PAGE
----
For my first book by Gail Carriger, I am utmost disappointed. Though I hear her adult series is much better so I will consider reading that instead. A mix of steampunk, history and paranormal fiction, Gail failed to impress with her cover and entrapping blurb. While I won't recommend this, I will stick around for book two!
340 reviews111 followers
July 7, 2013
Now I need a book about possessed unicorns, poisonous bunnies and violet bananas, because I have to read something that can get me out of this state of utter boredom.

The main fault of this book is the inexplicable absence of a plot: I kept on wishing something would happen, but nothing really did (at least not until 38% of the book, when I finally had enough). It was just a never-ending list of mechanical parts, dirigibles, bonnets and petticoats.

I had great expectations of epic escapes on dirigibles, teenager girls engaged in undercover operations, funny scenes when said girls find themselves in impossible situations. None of that in this book.
Well, to be honest, I got the dirigible.
What I got were your ordinary brat-girl, some scenes meant to be funny (but I never had even a close-lipped smile) and your standard school-themed menu items, flavored with some cogs and gears.

Sorry to see another beautiful cover go to waste.
Profile Image for Mike (the Paladin).
3,145 reviews1,818 followers
August 12, 2015
Hummm..... well I sort of hesitated on the rating for this one. I mean I don't think I'll be reading the rest of the series, at least not right away, but I did enjoy the book....mostly.

What we have here is a young woman in an alternate England of lords and ladies with very proper etiquette, not to mention stiff collars and lots of frills. Sadly 14 year old Sophronia does not fit in. She put me in mind of the song from The Sound of Music:


She is a great trial to her mother, especially since her sister is a very, very proper young woman. Happily for mom she finds a Finishing School that seems willing to take Sophronia in spite of...short comings.

As you may have intuited this is not your "run of the mill" Finishing School.

The book tells a good story, that said it's long on characters and very short on plot. We spend a LOT of time getting to know the school and the world. The plot is sort of fitted in between Sophronia's revelations and education. It's introduced early on during the trip to the School but then like a sort of literary prairie dog it ducks back below ground popping up at various times throughout the book, finally making a slightly climactic appearance as the book ties up and opens the way for the next volume.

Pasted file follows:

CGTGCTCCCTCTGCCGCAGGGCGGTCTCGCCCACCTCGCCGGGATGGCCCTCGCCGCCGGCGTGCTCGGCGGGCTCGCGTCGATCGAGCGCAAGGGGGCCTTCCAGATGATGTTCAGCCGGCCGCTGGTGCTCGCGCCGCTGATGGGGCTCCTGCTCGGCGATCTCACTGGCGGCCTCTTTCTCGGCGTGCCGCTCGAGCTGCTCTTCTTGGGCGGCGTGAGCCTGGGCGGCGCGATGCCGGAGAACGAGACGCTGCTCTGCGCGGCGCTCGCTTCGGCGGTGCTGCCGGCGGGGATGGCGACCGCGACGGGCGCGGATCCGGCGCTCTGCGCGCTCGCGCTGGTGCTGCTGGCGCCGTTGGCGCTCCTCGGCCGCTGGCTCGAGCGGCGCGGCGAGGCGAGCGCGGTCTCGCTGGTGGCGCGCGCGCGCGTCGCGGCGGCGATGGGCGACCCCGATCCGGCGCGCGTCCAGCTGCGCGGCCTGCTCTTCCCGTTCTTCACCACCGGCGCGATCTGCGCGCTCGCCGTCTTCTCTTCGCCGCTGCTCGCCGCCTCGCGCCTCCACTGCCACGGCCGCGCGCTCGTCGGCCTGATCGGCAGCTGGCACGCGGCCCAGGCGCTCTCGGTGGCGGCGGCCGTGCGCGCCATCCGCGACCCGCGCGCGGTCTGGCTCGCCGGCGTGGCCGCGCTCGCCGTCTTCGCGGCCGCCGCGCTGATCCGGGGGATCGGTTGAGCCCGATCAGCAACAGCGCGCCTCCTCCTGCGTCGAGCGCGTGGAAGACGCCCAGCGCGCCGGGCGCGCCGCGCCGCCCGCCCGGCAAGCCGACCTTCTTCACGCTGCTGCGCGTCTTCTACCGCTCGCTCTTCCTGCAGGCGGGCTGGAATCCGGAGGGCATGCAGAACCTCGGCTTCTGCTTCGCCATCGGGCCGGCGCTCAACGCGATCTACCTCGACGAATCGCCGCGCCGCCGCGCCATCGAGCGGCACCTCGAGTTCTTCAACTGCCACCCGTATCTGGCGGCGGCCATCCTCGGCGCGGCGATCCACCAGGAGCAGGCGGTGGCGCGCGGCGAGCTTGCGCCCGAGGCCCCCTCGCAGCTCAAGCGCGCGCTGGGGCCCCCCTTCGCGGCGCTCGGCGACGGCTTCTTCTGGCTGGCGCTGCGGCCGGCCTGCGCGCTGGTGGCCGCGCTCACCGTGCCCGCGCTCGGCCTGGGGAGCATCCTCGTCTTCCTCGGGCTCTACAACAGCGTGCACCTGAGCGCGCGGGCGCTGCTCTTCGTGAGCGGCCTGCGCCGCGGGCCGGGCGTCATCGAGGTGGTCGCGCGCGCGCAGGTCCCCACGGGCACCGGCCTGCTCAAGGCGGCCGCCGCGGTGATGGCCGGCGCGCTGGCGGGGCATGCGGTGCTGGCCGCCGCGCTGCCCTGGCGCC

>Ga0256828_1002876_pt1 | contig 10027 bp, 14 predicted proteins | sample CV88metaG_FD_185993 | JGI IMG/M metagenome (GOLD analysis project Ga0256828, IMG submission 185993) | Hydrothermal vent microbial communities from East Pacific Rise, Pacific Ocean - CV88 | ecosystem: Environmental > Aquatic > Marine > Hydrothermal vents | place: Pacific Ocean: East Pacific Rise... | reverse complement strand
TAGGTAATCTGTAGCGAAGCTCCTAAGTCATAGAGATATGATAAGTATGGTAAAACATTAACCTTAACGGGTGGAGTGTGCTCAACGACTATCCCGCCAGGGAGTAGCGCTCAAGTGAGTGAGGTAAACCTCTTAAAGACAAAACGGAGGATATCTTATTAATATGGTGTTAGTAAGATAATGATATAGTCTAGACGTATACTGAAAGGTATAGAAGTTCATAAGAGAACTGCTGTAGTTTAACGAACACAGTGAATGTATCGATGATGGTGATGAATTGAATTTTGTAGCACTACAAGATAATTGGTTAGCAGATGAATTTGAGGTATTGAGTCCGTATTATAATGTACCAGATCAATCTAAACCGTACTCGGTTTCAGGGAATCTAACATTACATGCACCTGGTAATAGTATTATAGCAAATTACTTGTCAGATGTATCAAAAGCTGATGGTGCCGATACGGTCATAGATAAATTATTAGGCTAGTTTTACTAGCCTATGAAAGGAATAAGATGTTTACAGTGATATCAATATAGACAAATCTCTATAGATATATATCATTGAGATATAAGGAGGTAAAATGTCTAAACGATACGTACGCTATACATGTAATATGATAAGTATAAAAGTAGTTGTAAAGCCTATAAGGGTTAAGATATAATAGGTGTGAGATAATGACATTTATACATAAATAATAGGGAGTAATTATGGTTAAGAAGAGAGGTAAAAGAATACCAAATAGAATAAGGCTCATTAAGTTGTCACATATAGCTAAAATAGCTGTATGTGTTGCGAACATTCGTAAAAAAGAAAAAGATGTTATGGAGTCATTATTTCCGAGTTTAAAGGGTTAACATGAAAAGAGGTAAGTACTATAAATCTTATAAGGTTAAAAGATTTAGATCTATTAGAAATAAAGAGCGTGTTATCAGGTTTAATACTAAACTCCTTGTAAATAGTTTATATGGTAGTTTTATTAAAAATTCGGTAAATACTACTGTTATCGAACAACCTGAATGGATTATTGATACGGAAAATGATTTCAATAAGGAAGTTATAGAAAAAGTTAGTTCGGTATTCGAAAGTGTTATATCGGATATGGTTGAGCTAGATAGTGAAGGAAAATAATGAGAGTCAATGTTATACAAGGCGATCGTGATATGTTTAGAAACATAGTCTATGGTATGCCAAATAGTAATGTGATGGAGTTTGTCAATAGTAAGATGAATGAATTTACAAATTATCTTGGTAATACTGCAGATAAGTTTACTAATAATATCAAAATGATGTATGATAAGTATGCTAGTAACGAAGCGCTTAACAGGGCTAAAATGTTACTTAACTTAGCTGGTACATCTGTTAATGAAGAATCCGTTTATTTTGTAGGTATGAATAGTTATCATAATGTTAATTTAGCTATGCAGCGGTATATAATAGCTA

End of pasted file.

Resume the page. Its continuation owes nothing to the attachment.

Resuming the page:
There's nothing really new in that or in the story. It is however fun with interesting characters and lots of humor (or at least attempts at humor).

Could I...I'd go with the ever popular 3.5 but lacking that I'll go 4. It will probably appeal to a female and teen audiance somewhat more that others as that seems to be the "target audience" but it's a fun book and I can recommend it as a light read.
Profile Image for Constantine.
836 reviews136 followers
August 17, 2021
Rating: ⭐⭐⭐
Genre: Fantasy + Young Adult

Etiquette & Espionage is the first book in the Finishing School series. The story is set in 1851 and is about this fourteen-year-old brat, Sophronia. This teenage girl is giving trouble to her mother with her mischievous acts. Her mother wants her to become and behave like a proper lady. The mother enrolls her brat daughter in the Finishing School of a French lady called Mademoiselle Geraldine in order to be the lady she wants her to be. It turns out that this school has some other purposes besides teaching the students the arts of dancing, dressing, and etiquette. Sophronia will make some friends there and finds out that after all, it is not too bad to learn the other unexpected skills that this school specializes in.

I have no idea who recommended this series to me. Although this is a young adult book, it felt more like a middle grade. I have some mixed feelings about it. I feel the pace of the story was not steady. Sometimes it was fun to read and other times it was just boring and snoozefest. Maybe the presence of the occults will make the next book better. That’s only a maybe. One aspect I liked about it is the machineanimals. These are mechanical pets that are present in the plot and have some major presence. The book is a mixture of fantasy, steampunk, and historical fiction so it is supposed to have more rich content. But being a young adult that tends to be more a middle-grade story made even the characters lack the depth that I was hoping for. I didn’t feel connected to any one of them.

If I didn’t own all the four books in the series, I might’ve stopped here. But since I have the books I will still read the whole thing because I promised myself not to unhaul books unless I read them. At least this will be a kind of punishment for me not to buy a whole series without reading the first book! 😫. I am still hoping that the other books will be better. We’ll see.